Alan Misbach, a clinical social worker and a professor, shared some thoughts on how these accidents can affect us, even if we’re not directly involved. “In high school, I had a friend severely injured in a car accident. Back then, I only saw him days after recovery, and I didn’t experience trauma. However, today’s teens, with access to social media and immediate news, are more likely to experience secondary trauma when exposed to photos and details of a teen accident.”

He talked about how seeing photos and hearing details about a teen’s accident can strike us, even if we’re not there. When Alan saw an accident directly – the level of exposure changed how he felt about it afterward.

So, even if you’re not in the accident, it’s normal to feel shaken up by it, especially with increased access to information. Remember, it’s okay to talk about how you’re feeling and reach out for support if needed. We’re all in this together.

Does social media cause trauma?

Social media plays a role in secondary trauma among teens. We are more exposed to violence and details beyond a local scope. 

Social media has caused a flood of information. Often, it needs to be more accurate and balanced information. I have seen this firsthand with students now more than ever stressing about climate change. They believe the planet will die before they do.” -Alan Misbach, LCSW.

Secondary trauma inside the home or friend groups

Violence can be everywhere. You can find it inside homes and even within friend groups. 

According to Domestic Violence Services Inc., 5 million teens every year are seeing this kind of violence at home. “When I was younger, I saw it too. My parents were in it, and later, I’d go to a friend’s house and witness their parents hurting them, too. It felt like that was just how things were, you know? But looking back, I realize how messed up that is.” -Shandy Clark, SSW

Survivors who don’t get support, can be affected in many ways. An example of this is when violence cycles move from one generation to the next. “My friend, who was once a victim, ended up becoming a part of that cycle, too, hurting their partners later on.

What I find terrifying is that I believed in the normalcy of violence as a young girl. We often continue to believe this false truth into adulthood. Allowing violence to join their future homes.” -Shandy Clark, SSW 

We can’t let that happen. We’ve got to break this cycle and make sure violence doesn’t become the norm. It’s not easy, but talking about it and supporting each other is a good start.

Options for those exposed to violence: 

Ensure your safety above all else but here are some options you may want to consider.

  • Calling 911 if possible when witnessing violence.
  • Talking to an adult you trust. 
  • Encourage those in a violent situation to seek help.

From awareness to healing

Moving from awareness to healing involves creating safe spaces for affected individuals. This allows for expressing emotions, seeking support, and engaging in therapeutic interventions. Encouraging a culture of empathy and compassion within communities can contribute to reducing the stigma associated with seeking help for secondary trauma. By addressing the needs of those indirectly impacted, we can foster a more compassionate and resilient society that supports the well-being of all its members.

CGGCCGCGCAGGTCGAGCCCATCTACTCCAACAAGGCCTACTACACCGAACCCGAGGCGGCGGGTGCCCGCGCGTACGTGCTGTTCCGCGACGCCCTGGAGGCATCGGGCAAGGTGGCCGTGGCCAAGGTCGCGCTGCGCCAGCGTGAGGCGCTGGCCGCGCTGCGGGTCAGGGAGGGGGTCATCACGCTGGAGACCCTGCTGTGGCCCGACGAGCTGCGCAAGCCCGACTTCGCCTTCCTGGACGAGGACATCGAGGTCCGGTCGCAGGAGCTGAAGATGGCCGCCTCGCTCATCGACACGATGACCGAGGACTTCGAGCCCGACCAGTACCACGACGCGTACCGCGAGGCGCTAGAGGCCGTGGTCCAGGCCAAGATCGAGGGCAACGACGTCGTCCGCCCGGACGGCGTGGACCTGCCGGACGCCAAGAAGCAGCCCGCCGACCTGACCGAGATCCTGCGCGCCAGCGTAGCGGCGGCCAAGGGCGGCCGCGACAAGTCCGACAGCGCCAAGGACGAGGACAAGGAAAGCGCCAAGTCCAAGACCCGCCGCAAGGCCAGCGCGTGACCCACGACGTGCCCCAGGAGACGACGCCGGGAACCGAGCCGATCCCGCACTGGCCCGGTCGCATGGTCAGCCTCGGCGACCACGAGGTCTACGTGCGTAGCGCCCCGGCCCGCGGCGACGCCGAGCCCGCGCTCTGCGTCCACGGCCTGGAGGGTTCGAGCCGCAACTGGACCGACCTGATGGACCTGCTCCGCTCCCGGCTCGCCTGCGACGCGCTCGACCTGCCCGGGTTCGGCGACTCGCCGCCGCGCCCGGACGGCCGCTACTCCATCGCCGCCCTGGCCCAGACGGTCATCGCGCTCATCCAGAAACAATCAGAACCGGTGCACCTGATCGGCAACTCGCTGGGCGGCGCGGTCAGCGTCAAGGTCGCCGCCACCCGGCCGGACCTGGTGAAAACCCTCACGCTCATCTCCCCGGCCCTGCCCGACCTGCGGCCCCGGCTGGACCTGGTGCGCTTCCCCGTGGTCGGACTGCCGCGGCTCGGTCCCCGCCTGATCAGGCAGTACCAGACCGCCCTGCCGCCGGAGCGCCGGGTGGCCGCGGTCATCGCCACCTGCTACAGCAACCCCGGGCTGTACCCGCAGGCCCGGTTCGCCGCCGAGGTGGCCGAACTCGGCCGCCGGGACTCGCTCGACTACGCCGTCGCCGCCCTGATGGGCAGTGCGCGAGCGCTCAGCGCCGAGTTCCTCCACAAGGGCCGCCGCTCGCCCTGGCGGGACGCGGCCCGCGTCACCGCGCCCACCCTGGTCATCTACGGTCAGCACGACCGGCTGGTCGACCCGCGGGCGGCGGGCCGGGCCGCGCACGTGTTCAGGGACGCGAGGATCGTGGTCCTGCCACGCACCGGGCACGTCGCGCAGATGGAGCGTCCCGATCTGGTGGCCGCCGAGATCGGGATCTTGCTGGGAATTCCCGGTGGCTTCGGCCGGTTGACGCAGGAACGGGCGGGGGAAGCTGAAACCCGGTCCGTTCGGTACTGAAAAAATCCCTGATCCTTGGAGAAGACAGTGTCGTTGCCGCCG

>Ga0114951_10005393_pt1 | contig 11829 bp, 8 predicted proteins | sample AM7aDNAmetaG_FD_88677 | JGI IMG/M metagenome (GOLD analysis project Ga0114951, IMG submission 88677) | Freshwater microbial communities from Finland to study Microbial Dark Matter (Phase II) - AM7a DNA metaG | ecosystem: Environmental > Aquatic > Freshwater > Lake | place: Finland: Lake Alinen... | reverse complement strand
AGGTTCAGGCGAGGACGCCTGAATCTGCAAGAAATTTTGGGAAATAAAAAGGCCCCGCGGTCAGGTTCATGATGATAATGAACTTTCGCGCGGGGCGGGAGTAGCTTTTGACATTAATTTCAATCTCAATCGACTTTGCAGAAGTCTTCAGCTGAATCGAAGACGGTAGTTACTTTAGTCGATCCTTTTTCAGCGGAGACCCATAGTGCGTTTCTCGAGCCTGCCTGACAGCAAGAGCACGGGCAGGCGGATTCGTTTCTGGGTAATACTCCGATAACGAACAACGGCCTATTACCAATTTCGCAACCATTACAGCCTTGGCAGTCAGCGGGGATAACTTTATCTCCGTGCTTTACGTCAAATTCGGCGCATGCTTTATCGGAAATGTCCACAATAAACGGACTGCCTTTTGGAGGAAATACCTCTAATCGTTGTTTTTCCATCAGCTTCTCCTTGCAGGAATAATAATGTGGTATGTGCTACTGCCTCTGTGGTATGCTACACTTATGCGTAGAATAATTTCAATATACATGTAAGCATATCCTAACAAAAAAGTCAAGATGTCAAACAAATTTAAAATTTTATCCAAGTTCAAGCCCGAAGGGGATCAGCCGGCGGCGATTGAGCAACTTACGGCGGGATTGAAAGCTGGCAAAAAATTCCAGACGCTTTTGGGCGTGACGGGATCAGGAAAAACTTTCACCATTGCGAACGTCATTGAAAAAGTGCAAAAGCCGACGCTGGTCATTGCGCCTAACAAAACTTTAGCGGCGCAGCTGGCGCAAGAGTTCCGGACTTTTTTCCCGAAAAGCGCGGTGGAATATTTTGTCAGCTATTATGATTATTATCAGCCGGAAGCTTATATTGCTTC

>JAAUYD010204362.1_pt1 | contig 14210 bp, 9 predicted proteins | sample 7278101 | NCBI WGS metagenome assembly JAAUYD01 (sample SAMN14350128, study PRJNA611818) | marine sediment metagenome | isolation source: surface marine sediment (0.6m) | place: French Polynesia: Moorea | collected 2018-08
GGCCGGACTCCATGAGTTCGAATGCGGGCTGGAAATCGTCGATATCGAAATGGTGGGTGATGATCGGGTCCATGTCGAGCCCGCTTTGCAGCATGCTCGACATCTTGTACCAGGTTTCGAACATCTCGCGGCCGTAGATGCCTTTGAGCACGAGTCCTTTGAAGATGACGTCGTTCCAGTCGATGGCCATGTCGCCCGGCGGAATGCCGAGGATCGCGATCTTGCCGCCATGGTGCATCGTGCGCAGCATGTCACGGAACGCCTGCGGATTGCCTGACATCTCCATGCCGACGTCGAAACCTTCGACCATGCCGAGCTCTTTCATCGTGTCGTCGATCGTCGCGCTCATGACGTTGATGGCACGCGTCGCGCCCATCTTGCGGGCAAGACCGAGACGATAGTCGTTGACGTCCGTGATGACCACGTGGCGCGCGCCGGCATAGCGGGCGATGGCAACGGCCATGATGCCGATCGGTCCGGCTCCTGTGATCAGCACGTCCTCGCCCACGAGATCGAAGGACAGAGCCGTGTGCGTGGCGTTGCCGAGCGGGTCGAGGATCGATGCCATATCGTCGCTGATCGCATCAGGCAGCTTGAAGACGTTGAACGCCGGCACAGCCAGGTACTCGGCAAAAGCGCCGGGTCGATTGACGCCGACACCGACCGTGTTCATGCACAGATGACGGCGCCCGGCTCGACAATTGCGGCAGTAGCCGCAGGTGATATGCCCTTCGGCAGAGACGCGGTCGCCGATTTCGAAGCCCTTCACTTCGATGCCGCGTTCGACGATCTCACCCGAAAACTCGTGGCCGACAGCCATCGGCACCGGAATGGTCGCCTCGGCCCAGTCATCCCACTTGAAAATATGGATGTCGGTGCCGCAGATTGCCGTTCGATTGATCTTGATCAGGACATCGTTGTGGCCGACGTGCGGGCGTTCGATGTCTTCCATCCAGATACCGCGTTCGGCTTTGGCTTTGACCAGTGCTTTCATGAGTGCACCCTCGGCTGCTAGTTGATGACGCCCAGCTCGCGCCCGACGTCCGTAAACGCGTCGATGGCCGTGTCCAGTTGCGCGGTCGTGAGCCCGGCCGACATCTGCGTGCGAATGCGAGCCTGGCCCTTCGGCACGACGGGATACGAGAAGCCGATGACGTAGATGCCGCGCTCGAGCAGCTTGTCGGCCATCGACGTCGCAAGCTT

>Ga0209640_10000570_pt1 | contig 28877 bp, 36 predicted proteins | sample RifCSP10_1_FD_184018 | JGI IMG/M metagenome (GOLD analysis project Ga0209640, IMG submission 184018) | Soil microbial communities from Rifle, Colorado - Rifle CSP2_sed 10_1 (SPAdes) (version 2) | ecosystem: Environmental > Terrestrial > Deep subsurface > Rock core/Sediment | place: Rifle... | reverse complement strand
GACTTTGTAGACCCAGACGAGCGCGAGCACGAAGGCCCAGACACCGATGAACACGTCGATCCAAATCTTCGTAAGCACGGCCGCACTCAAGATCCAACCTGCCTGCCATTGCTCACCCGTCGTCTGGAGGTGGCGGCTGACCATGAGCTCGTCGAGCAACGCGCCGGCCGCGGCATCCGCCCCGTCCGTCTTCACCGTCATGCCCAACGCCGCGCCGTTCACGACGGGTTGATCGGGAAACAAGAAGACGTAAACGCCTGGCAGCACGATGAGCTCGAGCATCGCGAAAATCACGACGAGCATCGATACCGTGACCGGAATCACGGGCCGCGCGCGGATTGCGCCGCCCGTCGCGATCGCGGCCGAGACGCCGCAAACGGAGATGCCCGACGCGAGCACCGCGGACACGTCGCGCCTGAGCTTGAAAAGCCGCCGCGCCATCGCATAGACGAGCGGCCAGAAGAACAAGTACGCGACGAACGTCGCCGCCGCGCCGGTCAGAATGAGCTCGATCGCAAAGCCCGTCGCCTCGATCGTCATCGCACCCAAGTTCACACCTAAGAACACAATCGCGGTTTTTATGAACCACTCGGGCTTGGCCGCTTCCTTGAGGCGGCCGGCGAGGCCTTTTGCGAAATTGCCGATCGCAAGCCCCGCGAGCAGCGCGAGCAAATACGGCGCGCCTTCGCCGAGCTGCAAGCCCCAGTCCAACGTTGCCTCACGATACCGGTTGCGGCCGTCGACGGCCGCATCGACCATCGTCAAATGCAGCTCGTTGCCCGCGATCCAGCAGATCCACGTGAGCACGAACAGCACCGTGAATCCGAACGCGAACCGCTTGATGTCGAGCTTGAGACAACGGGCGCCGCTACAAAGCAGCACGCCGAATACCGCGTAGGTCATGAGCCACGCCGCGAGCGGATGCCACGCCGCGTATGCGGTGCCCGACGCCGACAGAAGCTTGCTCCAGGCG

How can we communicate how we feel?

If you’re feeling overwhelmed by what you’ve seen or heard, it’s okay to talk about it with someone you trust. While friends are a surefire start, talking with a trusted adult can help bring about change, if needed. Here’s how you can do it:

  • Pick a Good Time and Place: Find a quiet spot where you won’t be interrupted. It could be at home, after school, or at a friend’s house.
  • Share How You’re Feeling: Be honest about how you’re feeling. Tell them what’s been bothering you and how it’s been affecting you. It is important to lay out any outcomes you may want to achieve from the conversation.
  • Ask for Help: Be bold and ask for help. Let your trusted individual know if you need support in dealing with what you’re going through.
  • Listen to Their Response: Pay attention to what they say. They might have some helpful thought re-frames or suggestions.
  • Keep in Touch: Stay connected with them afterward. It’s important to know you have someone you can talk to whenever you need to.

Remember, it’s okay to talk about your feelings, and it’s essential to reach out for support when you need it. You’re not alone in this.


Addressing secondary trauma demands a collective effort. With 7 million teens in the U.S. exposed to secondary trauma each year, the impact is substantial, affecting academic performance and mental health. Awareness is crucial, and creating safe spaces for expression and support is essential.

From school shootings to car accidents and social media exposure, various sources contribute to secondary trauma. We must actively communicate, recognize signs, and address them. Open dialogue, active listening, and validation are crucial elements in fostering resilience.

Mitigating stigma through community empathy is vital in promoting healing. Recognizing the broader societal repercussions, especially in cases like school shootings, emphasizes the need for comprehensive strategies. By collectively embracing a proactive approach, we can build a society that supports healing and recovery. In navigating these challenges together, families play a pivotal role in fostering the well-being of teenagers impacted by secondary trauma.